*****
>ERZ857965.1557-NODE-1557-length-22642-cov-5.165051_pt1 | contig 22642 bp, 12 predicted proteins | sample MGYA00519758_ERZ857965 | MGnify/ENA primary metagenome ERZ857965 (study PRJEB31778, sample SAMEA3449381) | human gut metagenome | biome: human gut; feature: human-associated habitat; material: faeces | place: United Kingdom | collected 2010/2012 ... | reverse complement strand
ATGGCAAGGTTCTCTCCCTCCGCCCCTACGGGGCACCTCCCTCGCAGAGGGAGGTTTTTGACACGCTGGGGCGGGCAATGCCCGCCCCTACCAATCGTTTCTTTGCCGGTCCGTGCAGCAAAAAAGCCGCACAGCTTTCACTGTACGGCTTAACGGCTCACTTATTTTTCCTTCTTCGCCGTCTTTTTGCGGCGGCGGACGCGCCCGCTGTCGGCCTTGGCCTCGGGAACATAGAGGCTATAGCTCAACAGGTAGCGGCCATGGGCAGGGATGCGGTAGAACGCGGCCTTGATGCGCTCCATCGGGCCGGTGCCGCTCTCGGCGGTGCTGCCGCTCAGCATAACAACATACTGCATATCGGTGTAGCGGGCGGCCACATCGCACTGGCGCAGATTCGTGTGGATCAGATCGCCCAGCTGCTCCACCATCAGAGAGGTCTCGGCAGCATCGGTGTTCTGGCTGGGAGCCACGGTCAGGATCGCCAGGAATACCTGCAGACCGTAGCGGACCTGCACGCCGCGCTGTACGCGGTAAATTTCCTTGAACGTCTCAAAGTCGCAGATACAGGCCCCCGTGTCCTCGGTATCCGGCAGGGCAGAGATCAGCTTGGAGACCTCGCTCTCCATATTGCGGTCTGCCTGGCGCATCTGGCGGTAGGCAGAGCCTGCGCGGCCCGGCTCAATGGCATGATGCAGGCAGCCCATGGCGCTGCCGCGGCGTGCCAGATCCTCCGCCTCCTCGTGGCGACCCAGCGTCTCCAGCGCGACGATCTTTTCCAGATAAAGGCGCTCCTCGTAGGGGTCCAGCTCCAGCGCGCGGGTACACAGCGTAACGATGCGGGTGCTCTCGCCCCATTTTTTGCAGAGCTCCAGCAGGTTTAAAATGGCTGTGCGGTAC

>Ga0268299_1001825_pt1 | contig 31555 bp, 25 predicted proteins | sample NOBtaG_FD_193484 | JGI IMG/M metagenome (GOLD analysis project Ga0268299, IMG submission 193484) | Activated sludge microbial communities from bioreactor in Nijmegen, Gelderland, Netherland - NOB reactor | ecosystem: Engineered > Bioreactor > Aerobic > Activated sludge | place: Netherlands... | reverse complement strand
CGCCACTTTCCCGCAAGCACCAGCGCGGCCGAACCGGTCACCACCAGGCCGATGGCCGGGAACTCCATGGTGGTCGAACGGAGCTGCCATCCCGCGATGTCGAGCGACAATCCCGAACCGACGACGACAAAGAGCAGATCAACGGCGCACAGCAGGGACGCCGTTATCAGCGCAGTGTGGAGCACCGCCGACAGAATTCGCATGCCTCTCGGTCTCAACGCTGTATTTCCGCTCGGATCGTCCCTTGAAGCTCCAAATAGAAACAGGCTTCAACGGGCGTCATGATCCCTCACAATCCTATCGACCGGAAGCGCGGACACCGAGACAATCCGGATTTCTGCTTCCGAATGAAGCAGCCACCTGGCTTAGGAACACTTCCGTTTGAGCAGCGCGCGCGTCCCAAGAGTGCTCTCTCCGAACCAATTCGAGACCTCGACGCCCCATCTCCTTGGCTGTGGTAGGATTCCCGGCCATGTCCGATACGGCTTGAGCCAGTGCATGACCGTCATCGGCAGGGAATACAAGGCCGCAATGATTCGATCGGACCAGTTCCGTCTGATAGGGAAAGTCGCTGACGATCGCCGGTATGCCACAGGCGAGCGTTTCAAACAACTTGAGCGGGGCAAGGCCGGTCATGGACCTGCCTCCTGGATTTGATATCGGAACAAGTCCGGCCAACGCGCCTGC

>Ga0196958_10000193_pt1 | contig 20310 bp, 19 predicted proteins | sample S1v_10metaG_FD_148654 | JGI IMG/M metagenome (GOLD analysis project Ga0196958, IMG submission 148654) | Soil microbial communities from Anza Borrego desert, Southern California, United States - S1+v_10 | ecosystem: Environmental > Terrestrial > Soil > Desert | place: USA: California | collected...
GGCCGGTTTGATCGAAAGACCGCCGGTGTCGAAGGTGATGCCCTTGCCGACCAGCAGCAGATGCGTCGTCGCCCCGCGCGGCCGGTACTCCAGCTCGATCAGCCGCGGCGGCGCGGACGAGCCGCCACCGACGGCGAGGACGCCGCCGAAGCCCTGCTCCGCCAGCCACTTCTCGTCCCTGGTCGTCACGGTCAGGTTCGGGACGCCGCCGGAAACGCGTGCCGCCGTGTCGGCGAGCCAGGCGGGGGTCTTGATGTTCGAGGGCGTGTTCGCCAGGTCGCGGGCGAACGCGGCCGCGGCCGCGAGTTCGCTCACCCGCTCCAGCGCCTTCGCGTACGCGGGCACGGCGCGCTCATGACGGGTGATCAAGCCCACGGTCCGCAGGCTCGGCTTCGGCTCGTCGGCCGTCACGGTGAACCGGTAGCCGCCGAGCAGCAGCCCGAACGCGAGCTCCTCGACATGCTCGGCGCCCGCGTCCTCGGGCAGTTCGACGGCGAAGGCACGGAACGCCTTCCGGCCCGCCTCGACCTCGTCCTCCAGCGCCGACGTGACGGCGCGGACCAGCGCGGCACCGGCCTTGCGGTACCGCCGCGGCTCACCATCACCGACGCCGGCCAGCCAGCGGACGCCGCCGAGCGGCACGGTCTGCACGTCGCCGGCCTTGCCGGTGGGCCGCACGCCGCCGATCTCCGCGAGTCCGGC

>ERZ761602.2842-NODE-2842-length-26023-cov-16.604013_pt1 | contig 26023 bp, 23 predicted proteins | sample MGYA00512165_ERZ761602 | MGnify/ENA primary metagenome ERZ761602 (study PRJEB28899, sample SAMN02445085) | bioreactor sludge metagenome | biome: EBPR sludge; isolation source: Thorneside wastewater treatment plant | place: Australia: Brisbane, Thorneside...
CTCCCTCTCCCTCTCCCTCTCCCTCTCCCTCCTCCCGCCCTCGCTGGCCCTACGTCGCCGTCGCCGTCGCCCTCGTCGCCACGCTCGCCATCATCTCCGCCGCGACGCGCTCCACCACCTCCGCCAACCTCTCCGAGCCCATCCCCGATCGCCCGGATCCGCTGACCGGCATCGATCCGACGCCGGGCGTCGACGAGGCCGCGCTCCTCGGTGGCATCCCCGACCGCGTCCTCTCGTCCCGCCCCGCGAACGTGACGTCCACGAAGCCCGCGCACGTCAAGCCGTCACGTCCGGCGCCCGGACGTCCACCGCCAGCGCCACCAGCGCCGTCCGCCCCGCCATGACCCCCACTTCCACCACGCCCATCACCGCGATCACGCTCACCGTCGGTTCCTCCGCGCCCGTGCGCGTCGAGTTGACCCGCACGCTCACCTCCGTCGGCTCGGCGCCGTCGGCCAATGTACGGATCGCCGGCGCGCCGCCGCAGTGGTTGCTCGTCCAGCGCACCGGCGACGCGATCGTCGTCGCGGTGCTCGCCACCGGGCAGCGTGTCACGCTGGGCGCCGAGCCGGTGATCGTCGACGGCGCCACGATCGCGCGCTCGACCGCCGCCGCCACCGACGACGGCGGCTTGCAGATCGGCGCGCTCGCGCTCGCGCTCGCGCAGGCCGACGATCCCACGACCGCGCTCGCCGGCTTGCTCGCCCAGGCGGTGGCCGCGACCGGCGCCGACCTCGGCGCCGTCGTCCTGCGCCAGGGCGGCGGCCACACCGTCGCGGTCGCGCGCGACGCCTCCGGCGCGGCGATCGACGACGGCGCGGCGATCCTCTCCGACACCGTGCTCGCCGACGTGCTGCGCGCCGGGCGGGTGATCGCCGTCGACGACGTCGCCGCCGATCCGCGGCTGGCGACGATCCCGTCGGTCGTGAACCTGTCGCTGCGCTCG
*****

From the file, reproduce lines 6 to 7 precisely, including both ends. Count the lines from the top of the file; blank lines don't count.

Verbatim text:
GGCCGGTTTGATCGAAAGACCGCCGGTGTCGAAGGTGATGCCCTTGCCGACCAGCAGCAGATGCGTCGTCGCCCCGCGCGGCCGGTACTCCAGCTCGATCAGCCGCGGCGGCGCGGACGAGCCGCCACCGACGGCGAGGACGCCGCCGAAGCCCTGCTCCGCCAGCCACTTCTCGTCCCTGGTCGTCACGGTCAGGTTCGGGACGCCGCCGGAAACGCGTGCCGCCGTGTCGGCGAGCCAGGCGGGGGTCTTGATGTTCGAGGGCGTGTTCGCCAGGTCGCGGGCGAACGCGGCCGCGGCCGCGAGTTCGCTCACCCGCTCCAGCGCCTTCGCGTACGCGGGCACGGCGCGCTCATGACGGGTGATCAAGCCCACGGTCCGCAGGCTCGGCTTCGGCTCGTCGGCCGTCACGGTGAACCGGTAGCCGCCGAGCAGCAGCCCGAACGCGAGCTCCTCGACATGCTCGGCGCCCGCGTCCTCGGGCAGTTCGACGGCGAAGGCACGGAACGCCTTCCGGCCCGCCTCGACCTCGTCCTCCAGCGCCGACGTGACGGCGCGGACCAGCGCGGCACCGGCCTTGCGGTACCGCCGCGGCTCACCATCACCGACGCCGGCCAGCCAGCGGACGCCGCCGAGCGGCACGGTCTGCACGTCGCCGGCCTTGCCGGTGGGCCGCACGCCGCCGATCTCCGCGAGTCCGGC

>ERZ761602.2842-NODE-2842-length-26023-cov-16.604013_pt1 | contig 26023 bp, 23 predicted proteins | sample MGYA00512165_ERZ761602 | MGnify/ENA primary metagenome ERZ761602 (study PRJEB28899, sample SAMN02445085) | bioreactor sludge metagenome | biome: EBPR sludge; isolation source: Thorneside wastewater treatment plant | place: Australia: Brisbane, Thorneside...